Repulsive in about a dozen ways.
Jack Craver of the Capital Times looked at the transcripts of the Walker-faux Koch conversation and found another repulsive angle: Koch and Walker plotting to use Koch's Americans for Prosperity 501(c)(4) (AFP), illegally I would say, to help out the six Republican state senators who were recalled in 2011.
From the 2011 recording referenced in Craver's piece:
And later Walker hinted at how AFP could protect state senators running for reelection: "(P)articulary in some of these, uh, more swing areas, a lot of these guys are gonna need, they don’t necessarily need ads for them, but they’re gonna need a message out reinforcing why this was a good thing to do for the economy and a good thing to do for the state."
Koch and Walker were right about using AFP to keep GOP control in the Wisconsin senate.
Mal Contends learned last February that David Koch more than hinted, he explicitly took credit for keeping the Wisconsin State Senate in Republican control.
In February 2012, a reporter, Stacey Singer, scored a rare interview of Koch for her piece that ran February 18, 2012 in the Palm Beach Press.
Asked about his efforts to sway public opinion, Koch acknowledges his group is hard at work in places such as Wisconsin, where Gov. Scott Walker is facing off with public unions and grappling with a likely recall vote.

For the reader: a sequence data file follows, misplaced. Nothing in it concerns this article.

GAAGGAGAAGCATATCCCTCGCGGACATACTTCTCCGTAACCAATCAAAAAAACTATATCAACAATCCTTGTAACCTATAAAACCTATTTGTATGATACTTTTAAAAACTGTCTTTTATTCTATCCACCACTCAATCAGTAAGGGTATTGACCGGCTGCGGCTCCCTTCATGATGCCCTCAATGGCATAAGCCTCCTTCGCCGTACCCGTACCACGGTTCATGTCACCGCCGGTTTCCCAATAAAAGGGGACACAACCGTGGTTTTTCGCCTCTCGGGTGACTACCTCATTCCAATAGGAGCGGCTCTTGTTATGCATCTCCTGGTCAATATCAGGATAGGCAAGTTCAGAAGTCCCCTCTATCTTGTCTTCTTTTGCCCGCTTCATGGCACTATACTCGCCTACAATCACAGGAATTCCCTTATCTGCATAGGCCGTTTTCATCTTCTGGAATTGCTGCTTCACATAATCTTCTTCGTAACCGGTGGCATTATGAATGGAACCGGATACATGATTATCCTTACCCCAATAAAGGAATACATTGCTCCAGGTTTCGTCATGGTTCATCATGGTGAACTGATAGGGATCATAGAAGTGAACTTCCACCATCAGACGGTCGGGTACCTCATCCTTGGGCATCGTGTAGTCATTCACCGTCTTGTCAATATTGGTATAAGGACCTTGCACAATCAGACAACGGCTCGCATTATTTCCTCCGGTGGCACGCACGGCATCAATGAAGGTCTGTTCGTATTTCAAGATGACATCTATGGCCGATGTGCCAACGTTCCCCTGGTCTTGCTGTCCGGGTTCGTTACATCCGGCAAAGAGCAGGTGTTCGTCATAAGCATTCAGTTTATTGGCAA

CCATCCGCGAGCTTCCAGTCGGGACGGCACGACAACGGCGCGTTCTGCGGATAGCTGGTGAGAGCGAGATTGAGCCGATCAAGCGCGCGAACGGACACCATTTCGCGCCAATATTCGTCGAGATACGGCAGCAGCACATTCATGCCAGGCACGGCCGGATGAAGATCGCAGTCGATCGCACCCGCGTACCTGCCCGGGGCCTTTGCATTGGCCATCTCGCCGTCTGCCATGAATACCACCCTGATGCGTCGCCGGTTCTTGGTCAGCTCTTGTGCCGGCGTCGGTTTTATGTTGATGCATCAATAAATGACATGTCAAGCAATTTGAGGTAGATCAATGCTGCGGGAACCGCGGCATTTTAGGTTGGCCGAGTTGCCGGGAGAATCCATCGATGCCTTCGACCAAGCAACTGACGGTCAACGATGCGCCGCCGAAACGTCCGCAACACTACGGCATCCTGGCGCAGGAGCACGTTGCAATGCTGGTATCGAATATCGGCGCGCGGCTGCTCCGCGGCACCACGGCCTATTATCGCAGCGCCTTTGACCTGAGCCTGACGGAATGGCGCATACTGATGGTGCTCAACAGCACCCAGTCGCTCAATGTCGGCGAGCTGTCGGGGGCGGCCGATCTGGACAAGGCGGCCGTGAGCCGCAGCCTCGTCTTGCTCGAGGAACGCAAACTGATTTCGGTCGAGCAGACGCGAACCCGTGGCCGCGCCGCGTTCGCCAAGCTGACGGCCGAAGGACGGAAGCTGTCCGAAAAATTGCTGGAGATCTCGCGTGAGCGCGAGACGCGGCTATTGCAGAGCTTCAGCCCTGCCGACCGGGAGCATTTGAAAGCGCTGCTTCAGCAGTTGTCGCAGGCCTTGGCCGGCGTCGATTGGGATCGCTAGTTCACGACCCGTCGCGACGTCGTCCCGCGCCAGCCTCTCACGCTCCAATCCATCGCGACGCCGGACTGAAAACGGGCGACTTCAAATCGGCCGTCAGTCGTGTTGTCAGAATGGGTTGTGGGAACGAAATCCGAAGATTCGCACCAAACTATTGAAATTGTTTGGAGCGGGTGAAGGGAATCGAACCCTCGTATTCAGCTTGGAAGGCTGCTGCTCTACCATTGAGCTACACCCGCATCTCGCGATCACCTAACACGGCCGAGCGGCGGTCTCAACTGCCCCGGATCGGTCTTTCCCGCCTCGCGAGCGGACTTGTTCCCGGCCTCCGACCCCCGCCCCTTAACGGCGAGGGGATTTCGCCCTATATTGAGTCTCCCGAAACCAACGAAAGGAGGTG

"We're helping him, as we should. We've gotten pretty good at this over the years," he says. "We've spent a lot of money in Wisconsin. We're going to spend more."
By "we" he says he means Americans for Prosperity, which is spending about $700,000 on an "It's working" television ad buy in the state. It credits Walker's public pension and union overhaul with giving school districts the first surpluses they've seen in years.
Reached at the Press in 2012 after the Koch piece had run, Singer told me (by phone) Koch said, it "was the work our people did, what Americans for Prosperity did and the money spent that enabled them [the Republicans] to keep control in the [Wisconsin state] senate."
The problem with Koch and AFP is that AFP is registered as a non-profit 501(c)(4).
So AFP's electoral politics, electioneering, are explicitly delineated by law, and they are not supposed to act in support or opposition of political candidates.
As noted here regarding Lawrence O'Donnell reporting on 501(c)(4)s:
Lawrence O'Donnell pointed out in May 2013, 501(c)(4)s are by federal statute, supposed to be operated "exclusively for the promotion of social welfare," as O'Donnell cites federal law on non-profit, tax exempt organizations
And this "exclusively" element means 501(c)(4)s cannot be an electoral tool used to elect political candidates for public office.
Section 501(c)(4) of the Internal Revenue Code defines tax-exempt social welfare groups like this:
"Civic leagues or organizations not organized for profit but operated exclusively for the promotion of social welfare." (Evan Puschak, The Last Word with Lawrence O'Donnell; May 13, 2013)
There have been complaints filed with the IRS and the Wisconsin Government Accountability Board alleging illegal use of tax-exempt status by Koch's group.
Wisconsin awaits word on the response to these complaints. John Doe II may comprise much of this response.
Few believe, and certainly not Koch and Scott Walker, that Americans for Prosperity is exclusively used for the promotion of social welfare.
Lawrence O’Donnell Show - May 2013